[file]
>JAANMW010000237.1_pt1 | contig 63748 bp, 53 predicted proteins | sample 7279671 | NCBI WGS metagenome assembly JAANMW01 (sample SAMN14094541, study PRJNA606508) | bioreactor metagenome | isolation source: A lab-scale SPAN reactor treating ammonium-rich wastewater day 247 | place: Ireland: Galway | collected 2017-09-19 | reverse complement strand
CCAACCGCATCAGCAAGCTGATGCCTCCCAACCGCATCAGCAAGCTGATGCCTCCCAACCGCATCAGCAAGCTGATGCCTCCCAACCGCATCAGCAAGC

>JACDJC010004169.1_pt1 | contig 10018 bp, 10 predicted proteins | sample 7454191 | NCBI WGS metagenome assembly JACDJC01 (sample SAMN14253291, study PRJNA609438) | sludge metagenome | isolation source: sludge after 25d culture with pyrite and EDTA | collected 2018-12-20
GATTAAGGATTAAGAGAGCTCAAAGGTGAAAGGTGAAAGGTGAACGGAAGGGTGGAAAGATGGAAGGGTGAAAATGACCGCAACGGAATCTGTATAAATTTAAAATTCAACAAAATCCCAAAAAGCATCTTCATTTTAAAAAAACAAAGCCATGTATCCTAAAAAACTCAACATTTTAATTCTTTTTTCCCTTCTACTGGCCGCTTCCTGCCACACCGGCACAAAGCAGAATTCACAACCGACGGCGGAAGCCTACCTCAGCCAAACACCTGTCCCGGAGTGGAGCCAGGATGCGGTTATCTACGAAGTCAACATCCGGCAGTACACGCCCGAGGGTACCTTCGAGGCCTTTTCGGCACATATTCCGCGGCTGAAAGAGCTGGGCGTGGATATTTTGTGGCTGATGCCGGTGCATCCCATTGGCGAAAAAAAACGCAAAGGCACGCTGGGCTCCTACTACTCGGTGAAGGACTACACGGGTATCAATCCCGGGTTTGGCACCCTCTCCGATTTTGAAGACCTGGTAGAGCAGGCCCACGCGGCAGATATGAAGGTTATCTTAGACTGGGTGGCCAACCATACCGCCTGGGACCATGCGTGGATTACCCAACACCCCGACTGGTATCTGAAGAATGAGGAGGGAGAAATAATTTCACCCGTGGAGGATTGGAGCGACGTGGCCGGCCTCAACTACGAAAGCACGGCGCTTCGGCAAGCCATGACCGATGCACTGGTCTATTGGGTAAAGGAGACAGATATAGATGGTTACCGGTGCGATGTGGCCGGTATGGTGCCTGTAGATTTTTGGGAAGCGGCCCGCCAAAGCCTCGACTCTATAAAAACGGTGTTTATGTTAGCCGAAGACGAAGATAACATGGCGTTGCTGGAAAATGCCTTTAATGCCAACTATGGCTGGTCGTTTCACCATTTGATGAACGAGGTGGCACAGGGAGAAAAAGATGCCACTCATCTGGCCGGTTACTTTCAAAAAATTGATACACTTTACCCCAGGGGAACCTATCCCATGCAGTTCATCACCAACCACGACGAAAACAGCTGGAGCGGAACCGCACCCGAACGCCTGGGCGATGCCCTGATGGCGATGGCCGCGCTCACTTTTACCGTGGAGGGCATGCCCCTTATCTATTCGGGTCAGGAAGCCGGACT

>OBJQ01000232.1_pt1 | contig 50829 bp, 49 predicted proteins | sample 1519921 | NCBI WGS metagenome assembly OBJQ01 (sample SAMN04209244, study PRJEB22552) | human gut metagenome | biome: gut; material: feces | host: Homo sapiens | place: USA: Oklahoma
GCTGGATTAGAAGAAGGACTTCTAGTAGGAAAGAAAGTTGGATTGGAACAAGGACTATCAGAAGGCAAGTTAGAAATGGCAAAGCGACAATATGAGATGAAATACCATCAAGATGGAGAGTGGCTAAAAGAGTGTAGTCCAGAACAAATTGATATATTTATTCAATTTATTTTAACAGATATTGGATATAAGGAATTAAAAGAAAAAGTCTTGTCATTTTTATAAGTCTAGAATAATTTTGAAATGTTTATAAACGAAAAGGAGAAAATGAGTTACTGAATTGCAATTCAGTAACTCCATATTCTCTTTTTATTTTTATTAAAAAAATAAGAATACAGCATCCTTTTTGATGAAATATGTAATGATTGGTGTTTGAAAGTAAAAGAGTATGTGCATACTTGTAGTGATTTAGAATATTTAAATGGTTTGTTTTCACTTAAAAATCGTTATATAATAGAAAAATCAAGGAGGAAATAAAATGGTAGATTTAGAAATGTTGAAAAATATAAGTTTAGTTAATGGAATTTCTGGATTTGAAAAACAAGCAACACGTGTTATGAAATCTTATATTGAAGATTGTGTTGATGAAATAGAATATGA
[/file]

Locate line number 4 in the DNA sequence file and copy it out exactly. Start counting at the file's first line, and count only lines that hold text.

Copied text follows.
GATTAAGGATTAAGAGAGCTCAAAGGTGAAAGGTGAAAGGTGAACGGAAGGGTGGAAAGATGGAAGGGTGAAAATGACCGCAACGGAATCTGTATAAATTTAAAATTCAACAAAATCCCAAAAAGCATCTTCATTTTAAAAAAACAAAGCCATGTATCCTAAAAAACTCAACATTTTAATTCTTTTTTCCCTTCTACTGGCCGCTTCCTGCCACACCGGCACAAAGCAGAATTCACAACCGACGGCGGAAGCCTACCTCAGCCAAACACCTGTCCCGGAGTGGAGCCAGGATGCGGTTATCTACGAAGTCAACATCCGGCAGTACACGCCCGAGGGTACCTTCGAGGCCTTTTCGGCACATATTCCGCGGCTGAAAGAGCTGGGCGTGGATATTTTGTGGCTGATGCCGGTGCATCCCATTGGCGAAAAAAAACGCAAAGGCACGCTGGGCTCCTACTACTCGGTGAAGGACTACACGGGTATCAATCCCGGGTTTGGCACCCTCTCCGATTTTGAAGACCTGGTAGAGCAGGCCCACGCGGCAGATATGAAGGTTATCTTAGACTGGGTGGCCAACCATACCGCCTGGGACCATGCGTGGATTACCCAACACCCCGACTGGTATCTGAAGAATGAGGAGGGAGAAATAATTTCACCCGTGGAGGATTGGAGCGACGTGGCCGGCCTCAACTACGAAAGCACGGCGCTTCGGCAAGCCATGACCGATGCACTGGTCTATTGGGTAAAGGAGACAGATATAGATGGTTACCGGTGCGATGTGGCCGGTATGGTGCCTGTAGATTTTTGGGAAGCGGCCCGCCAAAGCCTCGACTCTATAAAAACGGTGTTTATGTTAGCCGAAGACGAAGATAACATGGCGTTGCTGGAAAATGCCTTTAATGCCAACTATGGCTGGTCGTTTCACCATTTGATGAACGAGGTGGCACAGGGAGAAAAAGATGCCACTCATCTGGCCGGTTACTTTCAAAAAATTGATACACTTTACCCCAGGGGAACCTATCCCATGCAGTTCATCACCAACCACGACGAAAACAGCTGGAGCGGAACCGCACCCGAACGCCTGGGCGATGCCCTGATGGCGATGGCCGCGCTCACTTTTACCGTGGAGGGCATGCCCCTTATCTATTCGGGTCAGGAAGCCGGACT